It was a really pleasing process. We worked with all the member companies, trying to draw out the sensitivities, the necessities and the virtuous processes already in motion – and the limitations, which are the real starting point. Assarredo was the first association to set up a working party on sustainability, followed by other associations. Then President Fantoni and I – the federation’s sustainability representatives – worked with the Symbola Foundation on drawing up the code of conduct: a document that hasn’t come “from on high” but as the result of joint process. Now we’re working on translating it into concrete actions. It’s the start of a process. We decided to work from the source to the estuary. In our federation, there are those who extract the raw materials, those who process them, those who work on semi-processed products and those like me who create the finished product – we have an opportunity to work on the entire value chain, exactly as if it were a river. You can’t start transformation towards sustainability without involving all the stakeholders, all the workforce, nurturing a shared culture around the values set out in the code of conduct. That then shapes a shared priority, not just for managers or entrepreneurs but for all those involved, from the suppliers to the consumer.

How does one teach more sustainable patterns of consumption?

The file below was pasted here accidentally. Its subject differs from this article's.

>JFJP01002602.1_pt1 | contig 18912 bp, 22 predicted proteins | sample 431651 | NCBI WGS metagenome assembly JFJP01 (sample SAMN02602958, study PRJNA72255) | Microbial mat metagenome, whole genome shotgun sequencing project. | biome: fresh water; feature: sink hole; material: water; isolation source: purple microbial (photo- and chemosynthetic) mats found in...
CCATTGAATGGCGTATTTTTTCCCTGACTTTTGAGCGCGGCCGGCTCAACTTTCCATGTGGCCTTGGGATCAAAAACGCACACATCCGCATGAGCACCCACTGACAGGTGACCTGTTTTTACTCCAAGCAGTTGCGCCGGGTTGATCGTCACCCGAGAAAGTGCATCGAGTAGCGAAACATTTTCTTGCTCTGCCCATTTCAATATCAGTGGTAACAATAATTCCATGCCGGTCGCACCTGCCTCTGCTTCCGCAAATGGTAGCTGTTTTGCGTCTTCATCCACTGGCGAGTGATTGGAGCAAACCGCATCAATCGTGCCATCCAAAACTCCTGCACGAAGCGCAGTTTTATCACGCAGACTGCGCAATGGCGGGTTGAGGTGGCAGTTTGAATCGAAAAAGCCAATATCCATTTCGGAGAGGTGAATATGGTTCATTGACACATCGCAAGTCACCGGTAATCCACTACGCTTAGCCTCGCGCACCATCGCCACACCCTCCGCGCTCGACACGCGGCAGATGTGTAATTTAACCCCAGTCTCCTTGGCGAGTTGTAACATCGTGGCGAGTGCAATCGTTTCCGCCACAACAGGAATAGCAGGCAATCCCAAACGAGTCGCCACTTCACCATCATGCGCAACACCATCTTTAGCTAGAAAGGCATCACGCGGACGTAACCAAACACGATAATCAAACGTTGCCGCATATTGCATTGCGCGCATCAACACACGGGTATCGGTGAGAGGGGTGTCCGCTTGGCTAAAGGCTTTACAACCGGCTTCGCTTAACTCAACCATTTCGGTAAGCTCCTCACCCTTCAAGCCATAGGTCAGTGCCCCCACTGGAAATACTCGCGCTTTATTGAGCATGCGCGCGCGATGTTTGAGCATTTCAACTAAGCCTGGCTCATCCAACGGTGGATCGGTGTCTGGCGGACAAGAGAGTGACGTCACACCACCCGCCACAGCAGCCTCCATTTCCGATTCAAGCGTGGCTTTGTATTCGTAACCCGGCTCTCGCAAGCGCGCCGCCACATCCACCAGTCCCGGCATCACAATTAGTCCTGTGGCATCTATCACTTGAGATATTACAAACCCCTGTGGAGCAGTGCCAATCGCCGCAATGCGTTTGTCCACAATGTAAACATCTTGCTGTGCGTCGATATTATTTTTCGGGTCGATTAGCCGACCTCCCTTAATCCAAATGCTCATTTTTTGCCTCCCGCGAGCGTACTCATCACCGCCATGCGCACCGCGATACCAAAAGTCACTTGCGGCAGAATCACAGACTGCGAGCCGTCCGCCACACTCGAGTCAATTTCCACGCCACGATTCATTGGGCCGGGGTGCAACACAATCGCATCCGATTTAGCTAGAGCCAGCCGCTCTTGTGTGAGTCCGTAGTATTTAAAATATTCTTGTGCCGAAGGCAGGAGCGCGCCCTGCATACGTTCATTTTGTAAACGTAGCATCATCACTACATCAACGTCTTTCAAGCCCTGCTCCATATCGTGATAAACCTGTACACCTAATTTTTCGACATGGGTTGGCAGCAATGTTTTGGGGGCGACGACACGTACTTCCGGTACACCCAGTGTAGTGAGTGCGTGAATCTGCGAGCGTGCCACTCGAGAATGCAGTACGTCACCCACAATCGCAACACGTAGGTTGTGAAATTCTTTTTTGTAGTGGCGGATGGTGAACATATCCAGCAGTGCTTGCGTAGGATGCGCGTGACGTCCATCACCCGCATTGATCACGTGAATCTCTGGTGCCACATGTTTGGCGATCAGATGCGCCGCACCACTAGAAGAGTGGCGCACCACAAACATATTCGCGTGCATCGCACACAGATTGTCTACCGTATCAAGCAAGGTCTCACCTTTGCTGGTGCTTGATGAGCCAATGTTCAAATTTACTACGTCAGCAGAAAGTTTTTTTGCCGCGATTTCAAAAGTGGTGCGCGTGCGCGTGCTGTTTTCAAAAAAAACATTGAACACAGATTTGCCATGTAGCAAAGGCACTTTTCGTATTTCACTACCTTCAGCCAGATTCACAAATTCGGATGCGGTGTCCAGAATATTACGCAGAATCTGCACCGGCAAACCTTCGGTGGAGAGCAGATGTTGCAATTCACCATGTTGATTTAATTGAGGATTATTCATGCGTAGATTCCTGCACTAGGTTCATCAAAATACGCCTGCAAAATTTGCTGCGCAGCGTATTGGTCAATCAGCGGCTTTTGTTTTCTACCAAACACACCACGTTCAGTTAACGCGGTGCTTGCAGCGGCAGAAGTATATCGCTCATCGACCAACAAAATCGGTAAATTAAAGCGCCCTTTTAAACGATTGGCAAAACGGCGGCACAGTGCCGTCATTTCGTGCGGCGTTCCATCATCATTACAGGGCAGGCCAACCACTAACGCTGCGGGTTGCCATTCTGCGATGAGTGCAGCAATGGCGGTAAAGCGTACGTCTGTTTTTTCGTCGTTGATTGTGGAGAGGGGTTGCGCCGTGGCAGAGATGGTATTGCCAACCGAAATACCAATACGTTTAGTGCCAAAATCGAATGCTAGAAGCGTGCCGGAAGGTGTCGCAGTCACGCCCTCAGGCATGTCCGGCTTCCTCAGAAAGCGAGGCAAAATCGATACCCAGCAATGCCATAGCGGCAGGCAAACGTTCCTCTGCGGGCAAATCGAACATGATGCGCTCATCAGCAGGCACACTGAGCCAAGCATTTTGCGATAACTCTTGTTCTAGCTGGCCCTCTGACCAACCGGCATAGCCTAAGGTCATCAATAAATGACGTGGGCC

It’s already happening in some sectors, especially as regards food, and this transformation is actually being consumer-led. I think these repeated lockdowns have caused us to reflect on the quality of the objects around us and on the impact of our choices. The home is like a cell of a larger organism, a place where the behaviours of individuals influence the rest. Our domestic habits are changing – water and its waste are increasingly talked-about issues, energy consumption is something individual citizens bear in mind. The bathroom furnishing and lighting sectors are already coming up with solutions. Where furnishing is concerned, there are a number of different aspects to consider. There’s repairability, a prerequisite when it comes to the concept of “lasting good looks.” Then there are the materials – some parts of the world are very evolved in this regard, like California which has adopted very stringent regulations.  Consumers are educated through transparency: indicating precisely what the environmental impact of a product is, what materials it’s made of, and how durable it is. This is why, as a federation, the issue of certifications is important. Finding out which are the right ones and taking steps that don’t cause consumers get confused by a jumble of codes is another of the practical aims of the code of conduct.